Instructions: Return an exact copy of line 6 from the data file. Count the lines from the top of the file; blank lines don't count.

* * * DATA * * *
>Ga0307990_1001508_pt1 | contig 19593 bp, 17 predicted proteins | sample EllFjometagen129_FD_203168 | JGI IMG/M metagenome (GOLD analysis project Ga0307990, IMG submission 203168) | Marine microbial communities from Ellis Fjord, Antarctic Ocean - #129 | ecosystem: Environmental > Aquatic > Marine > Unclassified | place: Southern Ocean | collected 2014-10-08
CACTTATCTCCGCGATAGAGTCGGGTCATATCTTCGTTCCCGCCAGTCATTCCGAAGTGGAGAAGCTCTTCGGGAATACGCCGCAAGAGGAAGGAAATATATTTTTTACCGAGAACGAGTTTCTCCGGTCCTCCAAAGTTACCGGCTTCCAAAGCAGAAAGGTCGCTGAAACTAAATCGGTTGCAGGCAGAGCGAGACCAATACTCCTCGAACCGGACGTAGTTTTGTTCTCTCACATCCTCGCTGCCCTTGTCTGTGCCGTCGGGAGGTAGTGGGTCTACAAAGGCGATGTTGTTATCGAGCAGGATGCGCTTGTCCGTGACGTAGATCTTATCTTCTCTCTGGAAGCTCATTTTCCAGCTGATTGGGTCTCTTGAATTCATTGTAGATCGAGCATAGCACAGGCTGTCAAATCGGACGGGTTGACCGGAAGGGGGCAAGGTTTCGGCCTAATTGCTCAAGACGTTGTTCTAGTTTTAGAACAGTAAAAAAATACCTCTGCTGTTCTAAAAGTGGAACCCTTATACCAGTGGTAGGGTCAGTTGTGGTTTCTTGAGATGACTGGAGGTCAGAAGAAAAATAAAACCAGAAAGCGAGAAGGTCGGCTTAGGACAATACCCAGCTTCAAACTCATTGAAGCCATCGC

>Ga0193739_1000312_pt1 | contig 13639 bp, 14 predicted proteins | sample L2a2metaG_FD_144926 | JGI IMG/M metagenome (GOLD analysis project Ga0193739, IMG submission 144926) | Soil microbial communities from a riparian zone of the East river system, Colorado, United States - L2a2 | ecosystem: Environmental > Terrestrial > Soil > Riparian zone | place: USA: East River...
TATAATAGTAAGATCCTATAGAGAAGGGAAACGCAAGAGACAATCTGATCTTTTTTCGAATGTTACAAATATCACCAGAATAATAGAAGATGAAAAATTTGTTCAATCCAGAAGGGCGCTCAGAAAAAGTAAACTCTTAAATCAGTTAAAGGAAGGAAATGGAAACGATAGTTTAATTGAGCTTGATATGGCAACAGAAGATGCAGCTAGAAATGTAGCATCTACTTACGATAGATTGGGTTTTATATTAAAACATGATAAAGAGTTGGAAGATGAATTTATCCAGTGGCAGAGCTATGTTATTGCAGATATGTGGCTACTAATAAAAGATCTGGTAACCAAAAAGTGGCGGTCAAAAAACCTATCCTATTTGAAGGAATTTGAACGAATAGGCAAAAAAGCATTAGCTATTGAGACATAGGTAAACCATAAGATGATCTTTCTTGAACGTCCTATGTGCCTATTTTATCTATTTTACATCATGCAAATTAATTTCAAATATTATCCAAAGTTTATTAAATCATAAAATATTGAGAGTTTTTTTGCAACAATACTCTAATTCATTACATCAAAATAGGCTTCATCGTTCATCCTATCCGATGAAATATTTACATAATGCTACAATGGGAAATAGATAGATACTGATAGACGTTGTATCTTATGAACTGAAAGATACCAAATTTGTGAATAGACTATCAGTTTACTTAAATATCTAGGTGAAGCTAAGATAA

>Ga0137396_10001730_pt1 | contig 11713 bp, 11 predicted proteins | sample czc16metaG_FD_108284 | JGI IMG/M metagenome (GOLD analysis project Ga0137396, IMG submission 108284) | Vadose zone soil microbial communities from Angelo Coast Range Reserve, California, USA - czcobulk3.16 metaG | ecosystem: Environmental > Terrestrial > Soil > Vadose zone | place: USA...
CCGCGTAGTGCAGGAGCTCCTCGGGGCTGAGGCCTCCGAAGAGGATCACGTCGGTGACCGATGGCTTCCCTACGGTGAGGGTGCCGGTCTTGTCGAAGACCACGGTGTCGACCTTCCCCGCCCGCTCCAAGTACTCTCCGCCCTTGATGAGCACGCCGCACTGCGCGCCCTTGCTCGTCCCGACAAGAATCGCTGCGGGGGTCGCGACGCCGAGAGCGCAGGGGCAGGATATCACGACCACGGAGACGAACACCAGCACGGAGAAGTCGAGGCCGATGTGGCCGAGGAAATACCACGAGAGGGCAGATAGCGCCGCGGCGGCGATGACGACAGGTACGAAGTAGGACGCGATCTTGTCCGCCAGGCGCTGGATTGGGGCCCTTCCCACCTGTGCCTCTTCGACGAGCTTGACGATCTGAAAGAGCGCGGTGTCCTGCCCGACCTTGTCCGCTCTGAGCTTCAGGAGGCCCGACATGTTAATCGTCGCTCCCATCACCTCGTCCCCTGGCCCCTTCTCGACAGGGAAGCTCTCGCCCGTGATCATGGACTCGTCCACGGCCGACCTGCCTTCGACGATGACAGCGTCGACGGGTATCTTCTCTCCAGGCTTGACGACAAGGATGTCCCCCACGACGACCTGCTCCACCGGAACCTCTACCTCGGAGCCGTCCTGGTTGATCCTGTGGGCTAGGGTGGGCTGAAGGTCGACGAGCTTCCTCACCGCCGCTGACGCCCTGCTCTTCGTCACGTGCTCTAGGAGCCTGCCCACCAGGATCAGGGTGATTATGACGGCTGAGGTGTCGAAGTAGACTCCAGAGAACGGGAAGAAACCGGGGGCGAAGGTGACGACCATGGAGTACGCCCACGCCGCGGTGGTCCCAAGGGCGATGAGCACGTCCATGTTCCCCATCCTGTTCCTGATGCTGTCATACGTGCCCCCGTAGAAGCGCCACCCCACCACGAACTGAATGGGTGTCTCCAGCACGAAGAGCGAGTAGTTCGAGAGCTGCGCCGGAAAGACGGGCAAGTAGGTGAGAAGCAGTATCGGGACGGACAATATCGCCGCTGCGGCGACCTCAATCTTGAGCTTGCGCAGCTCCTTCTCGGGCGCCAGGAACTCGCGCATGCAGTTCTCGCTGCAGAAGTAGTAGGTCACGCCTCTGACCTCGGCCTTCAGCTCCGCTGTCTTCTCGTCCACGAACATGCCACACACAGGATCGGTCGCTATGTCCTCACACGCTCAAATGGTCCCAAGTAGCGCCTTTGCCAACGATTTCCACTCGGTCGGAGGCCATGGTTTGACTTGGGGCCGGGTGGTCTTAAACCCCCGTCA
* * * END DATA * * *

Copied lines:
CCGCGTAGTGCAGGAGCTCCTCGGGGCTGAGGCCTCCGAAGAGGATCACGTCGGTGACCGATGGCTTCCCTACGGTGAGGGTGCCGGTCTTGTCGAAGACCACGGTGTCGACCTTCCCCGCCCGCTCCAAGTACTCTCCGCCCTTGATGAGCACGCCGCACTGCGCGCCCTTGCTCGTCCCGACAAGAATCGCTGCGGGGGTCGCGACGCCGAGAGCGCAGGGGCAGGATATCACGACCACGGAGACGAACACCAGCACGGAGAAGTCGAGGCCGATGTGGCCGAGGAAATACCACGAGAGGGCAGATAGCGCCGCGGCGGCGATGACGACAGGTACGAAGTAGGACGCGATCTTGTCCGCCAGGCGCTGGATTGGGGCCCTTCCCACCTGTGCCTCTTCGACGAGCTTGACGATCTGAAAGAGCGCGGTGTCCTGCCCGACCTTGTCCGCTCTGAGCTTCAGGAGGCCCGACATGTTAATCGTCGCTCCCATCACCTCGTCCCCTGGCCCCTTCTCGACAGGGAAGCTCTCGCCCGTGATCATGGACTCGTCCACGGCCGACCTGCCTTCGACGATGACAGCGTCGACGGGTATCTTCTCTCCAGGCTTGACGACAAGGATGTCCCCCACGACGACCTGCTCCACCGGAACCTCTACCTCGGAGCCGTCCTGGTTGATCCTGTGGGCTAGGGTGGGCTGAAGGTCGACGAGCTTCCTCACCGCCGCTGACGCCCTGCTCTTCGTCACGTGCTCTAGGAGCCTGCCCACCAGGATCAGGGTGATTATGACGGCTGAGGTGTCGAAGTAGACTCCAGAGAACGGGAAGAAACCGGGGGCGAAGGTGACGACCATGGAGTACGCCCACGCCGCGGTGGTCCCAAGGGCGATGAGCACGTCCATGTTCCCCATCCTGTTCCTGATGCTGTCATACGTGCCCCCGTAGAAGCGCCACCCCACCACGAACTGAATGGGTGTCTCCAGCACGAAGAGCGAGTAGTTCGAGAGCTGCGCCGGAAAGACGGGCAAGTAGGTGAGAAGCAGTATCGGGACGGACAATATCGCCGCTGCGGCGACCTCAATCTTGAGCTTGCGCAGCTCCTTCTCGGGCGCCAGGAACTCGCGCATGCAGTTCTCGCTGCAGAAGTAGTAGGTCACGCCTCTGACCTCGGCCTTCAGCTCCGCTGTCTTCTCGTCCACGAACATGCCACACACAGGATCGGTCGCTATGTCCTCACACGCTCAAATGGTCCCAAGTAGCGCCTTTGCCAACGATTTCCACTCGGTCGGAGGCCATGGTTTGACTTGGGGCCGGGTGGTCTTAAACCCCCGTCA